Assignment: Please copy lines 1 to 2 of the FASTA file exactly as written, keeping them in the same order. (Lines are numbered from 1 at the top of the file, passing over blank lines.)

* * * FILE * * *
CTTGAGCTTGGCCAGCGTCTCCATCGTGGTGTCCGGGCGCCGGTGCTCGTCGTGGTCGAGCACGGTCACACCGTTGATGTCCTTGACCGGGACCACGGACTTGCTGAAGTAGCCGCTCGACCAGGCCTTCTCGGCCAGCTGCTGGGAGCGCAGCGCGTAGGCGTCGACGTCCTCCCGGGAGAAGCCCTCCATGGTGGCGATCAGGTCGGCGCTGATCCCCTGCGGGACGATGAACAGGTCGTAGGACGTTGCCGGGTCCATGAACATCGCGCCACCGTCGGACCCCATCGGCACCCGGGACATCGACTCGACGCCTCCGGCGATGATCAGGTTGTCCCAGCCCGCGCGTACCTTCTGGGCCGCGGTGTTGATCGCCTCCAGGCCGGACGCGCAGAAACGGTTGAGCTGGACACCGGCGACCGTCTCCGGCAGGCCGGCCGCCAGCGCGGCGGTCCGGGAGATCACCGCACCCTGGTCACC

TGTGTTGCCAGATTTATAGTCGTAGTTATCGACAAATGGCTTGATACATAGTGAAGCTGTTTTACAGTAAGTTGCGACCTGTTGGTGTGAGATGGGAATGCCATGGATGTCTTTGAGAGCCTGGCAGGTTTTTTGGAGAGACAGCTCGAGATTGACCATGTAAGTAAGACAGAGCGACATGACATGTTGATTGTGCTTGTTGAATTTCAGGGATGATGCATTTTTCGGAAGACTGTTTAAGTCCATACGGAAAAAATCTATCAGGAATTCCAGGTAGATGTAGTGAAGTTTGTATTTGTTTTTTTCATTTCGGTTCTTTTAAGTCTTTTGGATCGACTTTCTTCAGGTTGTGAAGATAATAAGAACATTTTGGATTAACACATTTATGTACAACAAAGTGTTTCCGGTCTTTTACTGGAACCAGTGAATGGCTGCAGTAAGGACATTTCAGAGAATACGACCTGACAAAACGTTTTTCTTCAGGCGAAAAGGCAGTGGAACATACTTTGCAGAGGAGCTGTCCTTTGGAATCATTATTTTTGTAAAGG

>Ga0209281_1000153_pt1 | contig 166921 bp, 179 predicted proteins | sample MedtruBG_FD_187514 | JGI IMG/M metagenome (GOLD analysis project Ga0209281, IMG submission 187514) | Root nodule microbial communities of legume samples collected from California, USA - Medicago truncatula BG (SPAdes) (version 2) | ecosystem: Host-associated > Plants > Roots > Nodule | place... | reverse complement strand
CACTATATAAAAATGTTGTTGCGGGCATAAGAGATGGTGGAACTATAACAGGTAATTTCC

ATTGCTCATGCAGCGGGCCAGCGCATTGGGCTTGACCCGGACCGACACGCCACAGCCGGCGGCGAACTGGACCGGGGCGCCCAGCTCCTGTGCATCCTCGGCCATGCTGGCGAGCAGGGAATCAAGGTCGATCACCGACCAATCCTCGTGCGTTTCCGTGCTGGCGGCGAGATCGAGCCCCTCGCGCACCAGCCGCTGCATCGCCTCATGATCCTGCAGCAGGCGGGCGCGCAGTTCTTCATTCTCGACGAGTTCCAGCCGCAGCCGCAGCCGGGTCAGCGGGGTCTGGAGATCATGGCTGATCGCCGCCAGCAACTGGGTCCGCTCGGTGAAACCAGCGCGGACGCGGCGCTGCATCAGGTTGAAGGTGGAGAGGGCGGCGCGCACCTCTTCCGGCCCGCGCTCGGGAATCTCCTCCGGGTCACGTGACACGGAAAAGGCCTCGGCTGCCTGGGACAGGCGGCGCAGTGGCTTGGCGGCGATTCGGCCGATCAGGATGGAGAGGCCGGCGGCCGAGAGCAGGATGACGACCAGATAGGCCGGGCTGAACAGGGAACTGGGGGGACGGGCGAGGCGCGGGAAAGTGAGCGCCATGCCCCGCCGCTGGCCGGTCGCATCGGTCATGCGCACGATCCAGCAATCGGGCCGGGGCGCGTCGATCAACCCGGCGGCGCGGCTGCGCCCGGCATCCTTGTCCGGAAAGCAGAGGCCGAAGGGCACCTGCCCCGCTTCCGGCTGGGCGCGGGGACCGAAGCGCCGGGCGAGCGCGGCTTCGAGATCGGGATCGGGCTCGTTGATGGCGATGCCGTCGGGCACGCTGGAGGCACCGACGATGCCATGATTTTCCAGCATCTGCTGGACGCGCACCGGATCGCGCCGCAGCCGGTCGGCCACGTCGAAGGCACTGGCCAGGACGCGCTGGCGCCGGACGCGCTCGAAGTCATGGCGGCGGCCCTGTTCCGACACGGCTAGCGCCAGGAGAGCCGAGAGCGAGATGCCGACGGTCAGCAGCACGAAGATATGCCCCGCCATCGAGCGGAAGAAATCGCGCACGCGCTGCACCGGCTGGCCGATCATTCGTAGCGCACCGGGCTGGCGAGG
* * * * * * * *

CTTGAGCTTGGCCAGCGTCTCCATCGTGGTGTCCGGGCGCCGGTGCTCGTCGTGGTCGAGCACGGTCACACCGTTGATGTCCTTGACCGGGACCACGGACTTGCTGAAGTAGCCGCTCGACCAGGCCTTCTCGGCCAGCTGCTGGGAGCGCAGCGCGTAGGCGTCGACGTCCTCCCGGGAGAAGCCCTCCATGGTGGCGATCAGGTCGGCGCTGATCCCCTGCGGGACGATGAACAGGTCGTAGGACGTTGCCGGGTCCATGAACATCGCGCCACCGTCGGACCCCATCGGCACCCGGGACATCGACTCGACGCCTCCGGCGATGATCAGGTTGTCCCAGCCCGCGCGTACCTTCTGGGCCGCGGTGTTGATCGCCTCCAGGCCGGACGCGCAGAAACGGTTGAGCTGGACACCGGCGACCGTCTCCGGCAGGCCGGCCGCCAGCGCGGCGGTCCGGGAGATCACCGCACCCTGGTCACC

TGTGTTGCCAGATTTATAGTCGTAGTTATCGACAAATGGCTTGATACATAGTGAAGCTGTTTTACAGTAAGTTGCGACCTGTTGGTGTGAGATGGGAATGCCATGGATGTCTTTGAGAGCCTGGCAGGTTTTTTGGAGAGACAGCTCGAGATTGACCATGTAAGTAAGACAGAGCGACATGACATGTTGATTGTGCTTGTTGAATTTCAGGGATGATGCATTTTTCGGAAGACTGTTTAAGTCCATACGGAAAAAATCTATCAGGAATTCCAGGTAGATGTAGTGAAGTTTGTATTTGTTTTTTTCATTTCGGTTCTTTTAAGTCTTTTGGATCGACTTTCTTCAGGTTGTGAAGATAATAAGAACATTTTGGATTAACACATTTATGTACAACAAAGTGTTTCCGGTCTTTTACTGGAACCAGTGAATGGCTGCAGTAAGGACATTTCAGAGAATACGACCTGACAAAACGTTTTTCTTCAGGCGAAAAGGCAGTGGAACATACTTTGCAGAGGAGCTGTCCTTTGGAATCATTATTTTTGTAAAGG